So, a couple of things. First, parents need to put their fucking phones away at those playgrounds, and parent. There’s no teachers, there’s no attendants, there’s no rules. We always told Sprocket when she was young “you’re one one of the little kids here, watch out for the big kids, be careful” and now we always tell her “you’re one of the big kids here, be mindful of the little kids, make sure you are being careful”. For other kids though, those places are the fucking wild west.

    Second, I’m sure I could have “done” that better? Maybe asked the kid where his parent was, and then gone directly to the parent, but I would have felt a little weird approaching and talking to a kid that wasn’t mine. And maybe he just runs off? My social anxiety was trying to choke my brain to death, but something had to be done. I don’t care about me. I don’t care about the parent, fuck that guy, he was looking at his phone while his kid fucking ran buck wild, he can eat some embarrassment. I do feel bad for essentially grinding the whole play pit to a halt and making everyone look at the kid. He was looking for attention, but not that kind. He wanted validation, not to be singled out in front of a crowd.

    So I guess I got the right result but I dunno if I got there through the best means.

    Cog on
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  • kimekime Queen of Blades Registered User regular
    I don't know of a better way to do that tbh.

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  • BrodyBrody The Watch The First ShoreRegistered User regular
    Yeah, confronting the child would not have gone over well. The kid probably would have thrown a fit, and you would have looked aggressive. Unfortunately, another kid crying over it would have been the only way short of finding the parents looking up (ha!) at him.

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  • FiggyFiggy Registered User regular
    I think you handled it better than I would have. Shitty parents are shit.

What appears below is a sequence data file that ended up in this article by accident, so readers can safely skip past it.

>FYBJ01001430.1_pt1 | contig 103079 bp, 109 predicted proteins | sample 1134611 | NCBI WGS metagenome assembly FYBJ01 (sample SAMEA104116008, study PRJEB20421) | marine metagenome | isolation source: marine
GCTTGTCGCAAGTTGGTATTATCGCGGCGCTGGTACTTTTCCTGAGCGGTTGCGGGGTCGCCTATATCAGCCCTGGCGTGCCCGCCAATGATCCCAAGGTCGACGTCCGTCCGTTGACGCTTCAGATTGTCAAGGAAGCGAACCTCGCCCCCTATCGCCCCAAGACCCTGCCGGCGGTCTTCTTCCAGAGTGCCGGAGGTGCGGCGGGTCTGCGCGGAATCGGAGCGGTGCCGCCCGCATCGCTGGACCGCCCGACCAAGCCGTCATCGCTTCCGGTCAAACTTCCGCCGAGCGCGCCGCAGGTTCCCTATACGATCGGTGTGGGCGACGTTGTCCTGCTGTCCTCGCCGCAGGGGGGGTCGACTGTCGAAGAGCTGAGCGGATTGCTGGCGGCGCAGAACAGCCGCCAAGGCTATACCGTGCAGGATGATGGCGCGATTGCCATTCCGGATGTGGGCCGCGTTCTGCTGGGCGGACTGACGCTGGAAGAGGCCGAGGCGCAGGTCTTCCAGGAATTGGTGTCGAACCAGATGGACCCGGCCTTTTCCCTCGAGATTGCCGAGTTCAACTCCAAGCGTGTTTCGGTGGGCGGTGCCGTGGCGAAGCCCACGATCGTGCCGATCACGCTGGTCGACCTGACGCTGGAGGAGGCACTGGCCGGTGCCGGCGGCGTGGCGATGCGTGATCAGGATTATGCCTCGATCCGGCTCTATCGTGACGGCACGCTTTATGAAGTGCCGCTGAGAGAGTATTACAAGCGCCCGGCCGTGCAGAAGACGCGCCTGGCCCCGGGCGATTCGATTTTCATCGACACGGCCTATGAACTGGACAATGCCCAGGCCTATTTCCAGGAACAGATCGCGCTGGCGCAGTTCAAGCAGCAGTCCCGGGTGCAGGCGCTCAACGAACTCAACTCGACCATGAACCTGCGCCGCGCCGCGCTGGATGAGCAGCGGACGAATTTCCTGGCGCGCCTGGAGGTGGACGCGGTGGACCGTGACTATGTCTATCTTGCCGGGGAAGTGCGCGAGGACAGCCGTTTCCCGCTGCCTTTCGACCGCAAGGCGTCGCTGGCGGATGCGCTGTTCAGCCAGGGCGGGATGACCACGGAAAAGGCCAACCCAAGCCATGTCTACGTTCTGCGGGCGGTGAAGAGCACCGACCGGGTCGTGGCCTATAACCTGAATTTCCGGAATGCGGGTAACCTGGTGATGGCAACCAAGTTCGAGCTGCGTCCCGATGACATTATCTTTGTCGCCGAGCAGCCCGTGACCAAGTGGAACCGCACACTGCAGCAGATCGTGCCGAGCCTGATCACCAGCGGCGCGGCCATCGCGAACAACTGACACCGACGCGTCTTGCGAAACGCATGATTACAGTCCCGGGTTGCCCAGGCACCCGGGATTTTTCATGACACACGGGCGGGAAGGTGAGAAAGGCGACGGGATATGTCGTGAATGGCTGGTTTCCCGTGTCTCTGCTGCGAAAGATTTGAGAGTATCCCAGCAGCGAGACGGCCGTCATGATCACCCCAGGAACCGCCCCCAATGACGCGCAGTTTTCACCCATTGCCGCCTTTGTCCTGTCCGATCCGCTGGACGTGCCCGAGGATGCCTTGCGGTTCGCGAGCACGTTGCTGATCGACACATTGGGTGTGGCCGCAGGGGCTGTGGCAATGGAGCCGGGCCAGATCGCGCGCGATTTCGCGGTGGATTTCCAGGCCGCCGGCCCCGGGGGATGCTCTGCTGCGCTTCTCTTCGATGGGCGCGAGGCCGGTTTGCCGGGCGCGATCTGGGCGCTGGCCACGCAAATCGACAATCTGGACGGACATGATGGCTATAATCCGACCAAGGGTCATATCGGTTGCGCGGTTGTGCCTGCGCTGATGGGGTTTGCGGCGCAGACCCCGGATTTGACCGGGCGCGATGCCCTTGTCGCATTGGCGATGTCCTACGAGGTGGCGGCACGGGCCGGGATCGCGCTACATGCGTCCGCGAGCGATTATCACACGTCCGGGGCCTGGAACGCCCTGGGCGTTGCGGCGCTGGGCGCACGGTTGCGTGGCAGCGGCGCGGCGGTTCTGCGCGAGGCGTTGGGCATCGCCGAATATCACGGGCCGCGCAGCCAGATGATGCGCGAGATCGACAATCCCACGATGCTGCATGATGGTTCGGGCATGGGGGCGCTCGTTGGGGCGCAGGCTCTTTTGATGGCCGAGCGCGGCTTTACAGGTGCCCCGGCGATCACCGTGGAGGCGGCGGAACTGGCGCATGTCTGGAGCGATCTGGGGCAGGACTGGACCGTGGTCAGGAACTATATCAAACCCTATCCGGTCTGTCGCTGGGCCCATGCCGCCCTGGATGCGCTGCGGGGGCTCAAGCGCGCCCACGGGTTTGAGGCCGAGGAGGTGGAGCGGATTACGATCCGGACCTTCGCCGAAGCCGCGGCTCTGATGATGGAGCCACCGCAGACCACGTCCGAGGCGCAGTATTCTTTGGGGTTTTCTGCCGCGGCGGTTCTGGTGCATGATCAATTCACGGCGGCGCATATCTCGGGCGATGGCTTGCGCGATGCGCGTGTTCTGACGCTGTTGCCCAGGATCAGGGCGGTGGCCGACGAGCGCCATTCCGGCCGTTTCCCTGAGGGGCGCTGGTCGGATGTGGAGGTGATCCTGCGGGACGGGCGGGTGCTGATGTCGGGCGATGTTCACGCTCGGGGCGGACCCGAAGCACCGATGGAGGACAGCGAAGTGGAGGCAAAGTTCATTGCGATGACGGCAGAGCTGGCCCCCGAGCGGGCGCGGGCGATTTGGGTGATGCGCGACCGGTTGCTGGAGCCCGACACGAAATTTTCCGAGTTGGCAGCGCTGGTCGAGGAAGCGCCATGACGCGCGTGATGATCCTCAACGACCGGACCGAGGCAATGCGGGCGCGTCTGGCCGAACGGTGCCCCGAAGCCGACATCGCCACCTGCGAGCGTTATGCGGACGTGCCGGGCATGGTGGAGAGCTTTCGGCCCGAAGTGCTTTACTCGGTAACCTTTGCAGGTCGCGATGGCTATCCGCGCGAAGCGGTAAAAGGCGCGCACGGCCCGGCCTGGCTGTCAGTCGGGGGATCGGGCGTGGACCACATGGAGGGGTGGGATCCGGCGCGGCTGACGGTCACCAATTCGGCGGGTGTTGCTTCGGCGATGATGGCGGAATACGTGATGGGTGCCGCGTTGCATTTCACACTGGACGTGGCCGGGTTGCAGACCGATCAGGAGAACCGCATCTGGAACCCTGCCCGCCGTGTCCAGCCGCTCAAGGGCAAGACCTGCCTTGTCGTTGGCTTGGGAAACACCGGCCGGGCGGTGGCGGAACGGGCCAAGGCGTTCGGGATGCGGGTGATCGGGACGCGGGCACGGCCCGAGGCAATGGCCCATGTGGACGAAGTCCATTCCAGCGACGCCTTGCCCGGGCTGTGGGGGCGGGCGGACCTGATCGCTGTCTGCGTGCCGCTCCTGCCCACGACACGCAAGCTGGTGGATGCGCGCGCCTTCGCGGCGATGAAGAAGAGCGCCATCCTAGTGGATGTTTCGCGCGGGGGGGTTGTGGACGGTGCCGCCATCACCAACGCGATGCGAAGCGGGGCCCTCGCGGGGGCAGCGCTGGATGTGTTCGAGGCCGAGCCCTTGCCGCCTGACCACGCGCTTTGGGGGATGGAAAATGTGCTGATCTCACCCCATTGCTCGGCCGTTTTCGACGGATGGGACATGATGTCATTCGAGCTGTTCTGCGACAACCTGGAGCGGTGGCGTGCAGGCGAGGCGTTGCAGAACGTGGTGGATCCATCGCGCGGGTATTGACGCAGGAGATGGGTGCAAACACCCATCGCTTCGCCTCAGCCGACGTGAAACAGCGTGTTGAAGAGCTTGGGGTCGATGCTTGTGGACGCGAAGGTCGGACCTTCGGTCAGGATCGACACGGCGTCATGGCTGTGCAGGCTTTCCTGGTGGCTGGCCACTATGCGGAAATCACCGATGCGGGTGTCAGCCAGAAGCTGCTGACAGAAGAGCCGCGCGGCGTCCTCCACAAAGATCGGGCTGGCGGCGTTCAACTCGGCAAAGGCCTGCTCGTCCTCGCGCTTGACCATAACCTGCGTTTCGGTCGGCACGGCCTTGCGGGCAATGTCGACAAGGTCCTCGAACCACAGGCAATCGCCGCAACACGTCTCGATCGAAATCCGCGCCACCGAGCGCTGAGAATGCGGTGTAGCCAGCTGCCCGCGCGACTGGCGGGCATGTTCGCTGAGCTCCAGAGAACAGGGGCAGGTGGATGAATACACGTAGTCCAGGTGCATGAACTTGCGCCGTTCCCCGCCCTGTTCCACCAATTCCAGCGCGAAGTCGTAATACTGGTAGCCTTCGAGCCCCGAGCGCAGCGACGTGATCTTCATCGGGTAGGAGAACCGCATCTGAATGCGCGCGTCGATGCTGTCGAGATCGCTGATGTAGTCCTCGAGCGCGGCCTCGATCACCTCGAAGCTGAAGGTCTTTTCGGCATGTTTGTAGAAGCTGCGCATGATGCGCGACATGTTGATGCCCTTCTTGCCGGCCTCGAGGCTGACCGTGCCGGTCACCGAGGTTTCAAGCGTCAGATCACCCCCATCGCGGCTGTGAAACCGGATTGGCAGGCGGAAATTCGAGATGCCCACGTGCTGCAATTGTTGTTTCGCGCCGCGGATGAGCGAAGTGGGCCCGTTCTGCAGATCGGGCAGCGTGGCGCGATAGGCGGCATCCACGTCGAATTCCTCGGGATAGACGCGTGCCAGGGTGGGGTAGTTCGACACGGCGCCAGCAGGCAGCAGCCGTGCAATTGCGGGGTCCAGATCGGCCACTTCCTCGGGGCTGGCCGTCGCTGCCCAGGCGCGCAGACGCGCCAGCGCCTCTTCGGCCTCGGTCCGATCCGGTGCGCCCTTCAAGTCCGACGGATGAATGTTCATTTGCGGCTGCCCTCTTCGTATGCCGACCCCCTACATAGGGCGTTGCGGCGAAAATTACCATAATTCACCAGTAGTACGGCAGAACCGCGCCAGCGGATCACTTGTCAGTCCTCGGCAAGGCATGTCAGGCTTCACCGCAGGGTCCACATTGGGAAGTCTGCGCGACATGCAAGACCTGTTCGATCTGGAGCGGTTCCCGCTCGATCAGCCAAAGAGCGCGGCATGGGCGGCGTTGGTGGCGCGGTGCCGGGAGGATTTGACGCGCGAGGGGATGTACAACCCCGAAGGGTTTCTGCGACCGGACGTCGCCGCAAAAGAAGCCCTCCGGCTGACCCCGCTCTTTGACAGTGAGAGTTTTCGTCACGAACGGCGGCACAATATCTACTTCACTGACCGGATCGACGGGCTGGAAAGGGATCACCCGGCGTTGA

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  • MulysaSemproniusMulysaSempronius but also susie nyRegistered User regular
    I'm usually fine with telling other kids what to do. We usually play at the neighborhood playground where I know most of the other parents, though. And I don't think that I've ever been able to sit down, let alone look at my phone for more than a minute.

    If that's all there is my friends, then let's keep dancing
  • JansonJanson Registered User regular
    It’s a tough situation. More than likely Dad’s response to being told his son is a bully is to take him home and beat him (which continues the violent cycle) or to just not do anything at all.

    Personally, sometimes I’m the parent looking at their phone, sometimes I’m not. I know my kids well enough by now to know for certain that they’re not going to bully others, and hovering over them is exhausting. I take them to the park so I don’t have to parent them (which is what my mom did, really. No mobile phones in the 80s, but she’d take us to the local park to let off steam and give her a break while she chatted to friends or read a book. Heck, I don’t remember many parents being in the park at all!).

    However, I’m aware that’s not really socially acceptable these days so I typically take the kids to a park only when it’s empty, and I avoid the mall play areas like a plague. (I avoid the mall in general, really).

    Anyway, I admire you shutting down the bully, because I certainly couldn’t do it! There’s a reason I’m not in any kind of occupational field where I have to be in contact with other people’s kids.

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  • ceresceres When the last moon is cast over the last star of morning And the future has past without even a last desperate warningRegistered User, Moderator mod
    Cog wrote: »